For example, giving a presentation is stressful but, on the other hand, it’s a chance to demonstrate your expertise to others and to network.
One study on how to beat stress had bankers watching a ‘stress-is-enhancing’ video which suggested that some people do their best work under pressure.
For example, Captain “Sully” Sullenberger landed his stricken airliner on the Hudson River and Winston Churchill successfully led Britain through WWII.
Those who’d seen the ‘stress-is-enhancing’ video did develop a more positive stress mindset.
This led to them reporting better performance at work and fewer psychological problems over the subsequent two weeks.
In addition, thinking that stress is enhancing was associated with lower levels of cortisol, a hormone closely associated with the stress response.
In other words, people’s physiological reaction to stress and anxiety was better when they endorsed the idea that stress is enhancing.
5. Accept anxiety to deal with it
Sometimes, though, trying to find the upside of a stressful situation can be hard.
Some situations are what they are and there are no ways to fool yourself into thinking about them differently.
In that case it’s better just to accept the situation to cope with anxiety and stress, rather than fighting it.
Acceptance doesn’t mean it’s right, that you’re happy about it or that you ignore it.
It also doesn’t mean that you give up.
Rather it’s acceptance that something can’t be changed and it is wasted effort trying to work out how it can be changed, or how it could have been different.
6. Keep busy to handle anxiety
The problem with feeling anxious and stressed is that it makes you feel less motivated to engage with distracting activities.
When unoccupied, the mind tends to wander, often to anxieties.
One answer is to have a list of activities that you find enjoyable ready in advance.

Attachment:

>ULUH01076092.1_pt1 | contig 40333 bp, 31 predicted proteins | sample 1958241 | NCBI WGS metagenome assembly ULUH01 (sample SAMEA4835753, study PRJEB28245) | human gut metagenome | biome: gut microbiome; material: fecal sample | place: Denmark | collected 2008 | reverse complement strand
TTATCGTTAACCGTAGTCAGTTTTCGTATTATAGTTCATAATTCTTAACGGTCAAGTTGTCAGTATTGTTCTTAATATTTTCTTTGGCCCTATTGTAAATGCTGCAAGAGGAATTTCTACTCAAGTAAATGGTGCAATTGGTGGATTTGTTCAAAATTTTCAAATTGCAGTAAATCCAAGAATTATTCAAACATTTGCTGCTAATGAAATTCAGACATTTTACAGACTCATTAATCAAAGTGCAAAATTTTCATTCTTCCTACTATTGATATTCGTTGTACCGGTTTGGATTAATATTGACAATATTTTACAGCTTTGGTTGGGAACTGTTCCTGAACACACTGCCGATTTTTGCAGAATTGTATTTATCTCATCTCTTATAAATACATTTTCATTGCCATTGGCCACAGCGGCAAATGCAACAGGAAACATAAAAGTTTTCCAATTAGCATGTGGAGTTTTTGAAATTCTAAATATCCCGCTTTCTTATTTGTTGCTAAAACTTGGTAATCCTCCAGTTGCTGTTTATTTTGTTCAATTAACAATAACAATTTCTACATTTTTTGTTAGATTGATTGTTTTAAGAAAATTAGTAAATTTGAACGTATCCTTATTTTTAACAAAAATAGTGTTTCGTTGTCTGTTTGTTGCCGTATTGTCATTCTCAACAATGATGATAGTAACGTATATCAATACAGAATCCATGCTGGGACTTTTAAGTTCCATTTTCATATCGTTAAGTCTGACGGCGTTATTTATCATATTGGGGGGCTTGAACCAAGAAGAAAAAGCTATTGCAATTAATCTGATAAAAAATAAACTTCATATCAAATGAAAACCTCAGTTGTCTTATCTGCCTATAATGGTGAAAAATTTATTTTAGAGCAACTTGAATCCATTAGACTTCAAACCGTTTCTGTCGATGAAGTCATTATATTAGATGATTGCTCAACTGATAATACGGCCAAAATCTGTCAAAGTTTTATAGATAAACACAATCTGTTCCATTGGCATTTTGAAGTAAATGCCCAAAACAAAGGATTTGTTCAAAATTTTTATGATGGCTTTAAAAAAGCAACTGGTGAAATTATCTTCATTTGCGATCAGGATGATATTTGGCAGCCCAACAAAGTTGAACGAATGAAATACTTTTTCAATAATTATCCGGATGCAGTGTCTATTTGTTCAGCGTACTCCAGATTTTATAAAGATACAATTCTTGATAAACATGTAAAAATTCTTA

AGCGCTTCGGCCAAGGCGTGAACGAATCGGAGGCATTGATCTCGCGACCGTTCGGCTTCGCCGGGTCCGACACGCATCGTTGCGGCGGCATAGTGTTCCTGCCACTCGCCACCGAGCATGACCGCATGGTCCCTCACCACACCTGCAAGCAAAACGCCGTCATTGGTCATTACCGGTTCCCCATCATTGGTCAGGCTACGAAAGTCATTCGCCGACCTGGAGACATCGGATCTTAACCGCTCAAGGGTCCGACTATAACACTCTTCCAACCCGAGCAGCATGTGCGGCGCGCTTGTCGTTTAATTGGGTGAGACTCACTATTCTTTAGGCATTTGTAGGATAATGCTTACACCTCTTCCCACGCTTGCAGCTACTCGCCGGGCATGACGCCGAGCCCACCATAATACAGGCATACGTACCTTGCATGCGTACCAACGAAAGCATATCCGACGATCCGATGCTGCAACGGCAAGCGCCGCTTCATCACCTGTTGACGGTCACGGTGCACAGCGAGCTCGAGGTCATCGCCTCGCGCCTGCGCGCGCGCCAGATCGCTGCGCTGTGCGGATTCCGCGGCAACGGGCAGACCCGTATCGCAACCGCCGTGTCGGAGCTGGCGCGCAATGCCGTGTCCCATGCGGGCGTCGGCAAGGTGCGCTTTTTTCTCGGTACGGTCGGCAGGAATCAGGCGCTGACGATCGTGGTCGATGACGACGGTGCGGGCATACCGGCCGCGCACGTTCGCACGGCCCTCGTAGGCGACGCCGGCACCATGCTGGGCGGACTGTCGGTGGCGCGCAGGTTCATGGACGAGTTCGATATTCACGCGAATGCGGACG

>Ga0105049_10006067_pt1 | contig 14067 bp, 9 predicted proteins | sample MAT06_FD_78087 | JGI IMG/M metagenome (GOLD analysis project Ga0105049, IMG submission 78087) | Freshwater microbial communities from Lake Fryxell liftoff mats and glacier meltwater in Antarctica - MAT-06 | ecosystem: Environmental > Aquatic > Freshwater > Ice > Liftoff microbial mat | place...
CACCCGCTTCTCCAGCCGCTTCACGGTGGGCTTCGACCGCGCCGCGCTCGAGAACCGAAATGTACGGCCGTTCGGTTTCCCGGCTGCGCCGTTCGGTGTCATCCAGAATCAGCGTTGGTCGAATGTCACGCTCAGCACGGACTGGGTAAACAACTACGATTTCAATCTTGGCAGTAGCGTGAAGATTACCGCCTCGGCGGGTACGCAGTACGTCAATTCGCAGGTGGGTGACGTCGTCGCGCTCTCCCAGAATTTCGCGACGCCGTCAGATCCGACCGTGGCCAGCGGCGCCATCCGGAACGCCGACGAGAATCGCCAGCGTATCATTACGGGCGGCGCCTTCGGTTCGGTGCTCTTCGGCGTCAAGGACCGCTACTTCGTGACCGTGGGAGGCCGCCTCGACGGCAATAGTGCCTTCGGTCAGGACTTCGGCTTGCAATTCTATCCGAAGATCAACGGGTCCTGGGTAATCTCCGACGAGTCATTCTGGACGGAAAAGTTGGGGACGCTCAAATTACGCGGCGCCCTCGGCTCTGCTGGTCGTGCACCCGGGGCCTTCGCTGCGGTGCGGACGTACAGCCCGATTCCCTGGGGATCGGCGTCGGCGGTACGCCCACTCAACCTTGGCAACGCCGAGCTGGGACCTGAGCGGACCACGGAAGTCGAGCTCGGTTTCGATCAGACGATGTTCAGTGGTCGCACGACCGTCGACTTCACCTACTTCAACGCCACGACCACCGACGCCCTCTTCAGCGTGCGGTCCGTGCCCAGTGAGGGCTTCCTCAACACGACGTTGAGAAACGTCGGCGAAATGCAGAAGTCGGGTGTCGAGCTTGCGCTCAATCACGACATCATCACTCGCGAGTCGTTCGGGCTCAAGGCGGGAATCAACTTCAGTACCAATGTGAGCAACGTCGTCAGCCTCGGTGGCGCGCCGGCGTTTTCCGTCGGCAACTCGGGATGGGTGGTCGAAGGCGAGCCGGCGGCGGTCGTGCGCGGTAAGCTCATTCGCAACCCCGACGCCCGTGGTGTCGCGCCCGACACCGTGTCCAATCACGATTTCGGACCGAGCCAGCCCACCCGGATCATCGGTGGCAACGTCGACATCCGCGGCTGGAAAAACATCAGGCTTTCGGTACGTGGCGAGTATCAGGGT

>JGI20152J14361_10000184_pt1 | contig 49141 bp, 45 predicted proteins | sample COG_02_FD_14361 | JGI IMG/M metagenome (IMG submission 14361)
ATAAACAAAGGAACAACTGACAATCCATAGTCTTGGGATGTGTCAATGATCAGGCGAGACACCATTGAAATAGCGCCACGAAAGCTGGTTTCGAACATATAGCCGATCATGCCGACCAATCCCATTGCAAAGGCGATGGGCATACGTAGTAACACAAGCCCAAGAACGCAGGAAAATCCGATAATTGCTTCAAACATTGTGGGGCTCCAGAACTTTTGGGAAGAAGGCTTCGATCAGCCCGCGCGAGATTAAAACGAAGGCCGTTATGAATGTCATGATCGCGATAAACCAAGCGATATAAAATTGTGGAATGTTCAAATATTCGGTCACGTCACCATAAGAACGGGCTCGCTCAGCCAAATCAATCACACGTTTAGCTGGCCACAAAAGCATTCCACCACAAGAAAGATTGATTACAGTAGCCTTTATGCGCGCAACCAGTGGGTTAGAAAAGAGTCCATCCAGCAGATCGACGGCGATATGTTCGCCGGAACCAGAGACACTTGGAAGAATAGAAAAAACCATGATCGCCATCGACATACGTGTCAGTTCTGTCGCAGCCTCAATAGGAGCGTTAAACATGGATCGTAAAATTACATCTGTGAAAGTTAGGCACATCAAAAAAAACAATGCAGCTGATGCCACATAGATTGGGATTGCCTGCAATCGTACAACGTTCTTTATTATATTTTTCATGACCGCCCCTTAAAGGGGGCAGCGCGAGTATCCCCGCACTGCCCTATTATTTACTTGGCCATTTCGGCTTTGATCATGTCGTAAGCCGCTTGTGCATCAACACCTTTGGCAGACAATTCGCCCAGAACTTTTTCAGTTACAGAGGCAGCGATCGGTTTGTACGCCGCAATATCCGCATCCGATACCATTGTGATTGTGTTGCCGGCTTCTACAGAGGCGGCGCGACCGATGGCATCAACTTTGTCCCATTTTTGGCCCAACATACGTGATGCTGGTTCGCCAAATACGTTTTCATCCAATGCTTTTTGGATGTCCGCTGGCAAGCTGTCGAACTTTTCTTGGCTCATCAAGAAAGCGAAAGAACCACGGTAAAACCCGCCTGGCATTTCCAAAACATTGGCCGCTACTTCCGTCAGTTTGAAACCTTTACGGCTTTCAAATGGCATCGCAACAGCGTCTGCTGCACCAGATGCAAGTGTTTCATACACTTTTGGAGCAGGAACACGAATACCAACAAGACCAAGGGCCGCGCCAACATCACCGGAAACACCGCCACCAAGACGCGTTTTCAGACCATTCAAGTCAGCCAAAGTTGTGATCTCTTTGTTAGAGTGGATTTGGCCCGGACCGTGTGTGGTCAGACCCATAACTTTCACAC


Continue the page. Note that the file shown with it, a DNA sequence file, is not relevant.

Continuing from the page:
When anxiety hits at an inactive moment, you can go off and do something to occupy your mind.
Try to have things on your list that you know you will enjoy and are easy to get started on.
(A word of caution: being too busy is not a good idea, you want to be occupied, but not creating even more anxiety and stress for yourself.)
7. Dealing with intrusive thoughts
Much of the everyday anxiety and stress we face results from unwanted intrusive thoughts going around in our heads.
They could run from things as simple as “Did I turn off the cooker?” up to persistent worries about the future.
There are a number of techniques to get rid of intrusive thoughts, here are a few:
- The worry period. Researchers have tried asking those with persistent anxious thoughts to postpone their worrying until a designated 30-minute ‘worry period’. Save up all your worrying for this time and it may ease your mind the rest of the time.
- Write about it. Writing about your deepest thoughts and feelings may help to reduce recurrent unwanted thoughts.
There are six more in this article on intrusive thoughts.
8. Muscle relaxation technique
The most common type of relaxation therapy which psychologist teach may be familiar to you.
It involves mentally going around the muscle groups in your body, first tensing then relaxing each one. It’s as simple as that.
And, with practice, it becomes easier to spot when you are becoming anxious and the muscles are becoming tense.
The next stage is to cut out the tensing phase and move straight to relaxing each muscle.